Motherhood And The Christian Walk
I heard the screaming that was only getting louder as I let the dog back in the door. I instructed her to sit, and instead she squatted and immediately proceeded to pee on the rug. Sending her back outside, I growled and stomped off to get a rag. I called up the stairs, “I’ll be there in a minute. Hold your horses, just calm down.” The child already had a bowl of cereal, milk, water, and a spoon. His brothers were with him at the table too. What else did he need? Did he really not get a good nap today after all? My efforts at verbally calming him while I finished with the dog seemed futile as his screaming intensified. I grabbed a towel, mopped up the dog pee, let the dog back in the door and corrected her behavior. I sent her off to eat her dinner while I got on all fours to pick up the abandoned Lego pieces in my office. I could still hear the screams reverberating through the ventilation systems as I tossed the colorful pieces into the two buckets and snapped on the lids. Gather library books, put buckets away, return dog to Kennel. There, I was ready to ascend the stairs and attend to whatever crisis my second-born deemed worthy of his catastrophic screams on this Good Friday evening. Or so I thought.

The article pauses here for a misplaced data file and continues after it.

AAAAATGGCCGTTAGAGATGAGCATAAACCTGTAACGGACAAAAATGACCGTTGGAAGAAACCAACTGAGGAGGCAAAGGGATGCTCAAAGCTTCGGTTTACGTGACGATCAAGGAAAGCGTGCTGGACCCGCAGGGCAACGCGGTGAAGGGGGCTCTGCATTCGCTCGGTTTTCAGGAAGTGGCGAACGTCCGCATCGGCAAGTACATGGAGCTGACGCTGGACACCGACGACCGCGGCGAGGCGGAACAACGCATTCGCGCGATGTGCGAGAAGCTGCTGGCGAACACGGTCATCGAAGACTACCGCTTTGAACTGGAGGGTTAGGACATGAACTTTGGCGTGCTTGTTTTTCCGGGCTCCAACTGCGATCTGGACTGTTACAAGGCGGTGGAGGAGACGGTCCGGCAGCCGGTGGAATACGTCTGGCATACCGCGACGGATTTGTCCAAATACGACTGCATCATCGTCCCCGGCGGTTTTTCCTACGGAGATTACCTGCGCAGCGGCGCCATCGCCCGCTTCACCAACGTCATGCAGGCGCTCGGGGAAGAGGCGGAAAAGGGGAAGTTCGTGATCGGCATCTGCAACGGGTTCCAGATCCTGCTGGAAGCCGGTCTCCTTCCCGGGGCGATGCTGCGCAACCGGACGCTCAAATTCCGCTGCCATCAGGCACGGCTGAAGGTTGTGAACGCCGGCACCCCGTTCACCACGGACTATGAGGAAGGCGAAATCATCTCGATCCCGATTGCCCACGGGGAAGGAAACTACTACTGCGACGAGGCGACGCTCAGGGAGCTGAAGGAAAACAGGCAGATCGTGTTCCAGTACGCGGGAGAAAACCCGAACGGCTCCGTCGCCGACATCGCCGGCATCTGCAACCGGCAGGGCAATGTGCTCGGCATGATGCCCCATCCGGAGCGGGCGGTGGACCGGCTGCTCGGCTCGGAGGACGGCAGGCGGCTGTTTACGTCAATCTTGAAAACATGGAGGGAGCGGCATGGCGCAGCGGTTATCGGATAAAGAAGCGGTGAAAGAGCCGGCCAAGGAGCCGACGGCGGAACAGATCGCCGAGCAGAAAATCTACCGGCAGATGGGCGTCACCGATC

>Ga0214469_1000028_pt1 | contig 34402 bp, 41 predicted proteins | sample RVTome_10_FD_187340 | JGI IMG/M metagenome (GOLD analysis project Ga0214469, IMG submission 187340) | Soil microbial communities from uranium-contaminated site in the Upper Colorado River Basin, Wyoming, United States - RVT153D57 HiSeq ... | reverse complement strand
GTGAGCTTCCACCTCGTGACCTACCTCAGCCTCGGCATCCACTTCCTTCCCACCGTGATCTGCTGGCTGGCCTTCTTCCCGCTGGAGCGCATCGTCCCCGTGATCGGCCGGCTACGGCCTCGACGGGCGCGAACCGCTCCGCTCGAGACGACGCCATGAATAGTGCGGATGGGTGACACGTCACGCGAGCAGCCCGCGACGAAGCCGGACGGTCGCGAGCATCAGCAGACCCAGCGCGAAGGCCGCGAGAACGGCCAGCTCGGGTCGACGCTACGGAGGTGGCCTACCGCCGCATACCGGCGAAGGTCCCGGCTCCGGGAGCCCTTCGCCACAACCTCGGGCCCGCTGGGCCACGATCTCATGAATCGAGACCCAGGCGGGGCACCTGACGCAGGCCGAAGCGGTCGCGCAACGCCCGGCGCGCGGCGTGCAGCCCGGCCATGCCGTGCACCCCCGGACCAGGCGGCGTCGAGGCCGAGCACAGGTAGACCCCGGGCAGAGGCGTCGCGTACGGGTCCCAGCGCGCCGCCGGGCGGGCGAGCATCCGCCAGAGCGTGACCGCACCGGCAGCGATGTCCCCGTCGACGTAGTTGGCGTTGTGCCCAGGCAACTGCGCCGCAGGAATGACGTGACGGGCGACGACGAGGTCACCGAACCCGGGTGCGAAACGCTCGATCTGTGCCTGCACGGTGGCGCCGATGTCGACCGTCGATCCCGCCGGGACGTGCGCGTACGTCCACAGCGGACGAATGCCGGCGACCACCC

On entering the kitchen, I attempted to “shhhh” the screams as I approached his chair. Apparently, no one was dying, though you wouldn’t know from the sound coming from the child’s mouth. I held him close. “What’s wrong?” “I don’t like cheerios!” He responded through crocodile tears. Really? All this drama over cheerios? “My throat hurts, my tummy hurts!” He was just getting louder. I barely got, “It’s okay,” out of my mouth before I was interrupted with an eruption of vomit that splashed on the floor, the walls, the doors, the table and the chairs and completely soaked my pants and slippers. Ahhh, that makes more sense. I let out a sigh, but tried not to breath in too deeply so that I would not smell the insulting fumes of his earlier lunch. My little one was screaming even harder now, having frightened himself with the incontrollable actions of his body. This was the first time he had experienced this. Guess it could be terribly frightening for a two-year-old. We stripped off the offensive clothing and headed straight to the tub. The mess would have to wait. I instructed my oldest, who is only 4, to feed the baby his dinner – I hoped desperately that wasn’t a mistake. But the little one needed to eat, and I was currently covered in remnants of the middle child’s lunch.
The rest of the clean-up went smoothly enough, son cleaned, dried, warm and on the couch with towels and a bucket. Oldest son achieved most of the dinner in the baby’s mouth J and I spent the evening mopping up the kitchen with towels, napkins, vinegar and rags, Clorox wipes (yeah, the chairs and the table and the doors and the walls too.) And believe it or not, I only gagged once.
This is life. The life of a mother. The life of a Christian mother. The life of every mother. Chaos erupts, control is elusive, plans fail and change, and I wonder what does it really look like to live the abundant life in the midst of this mess?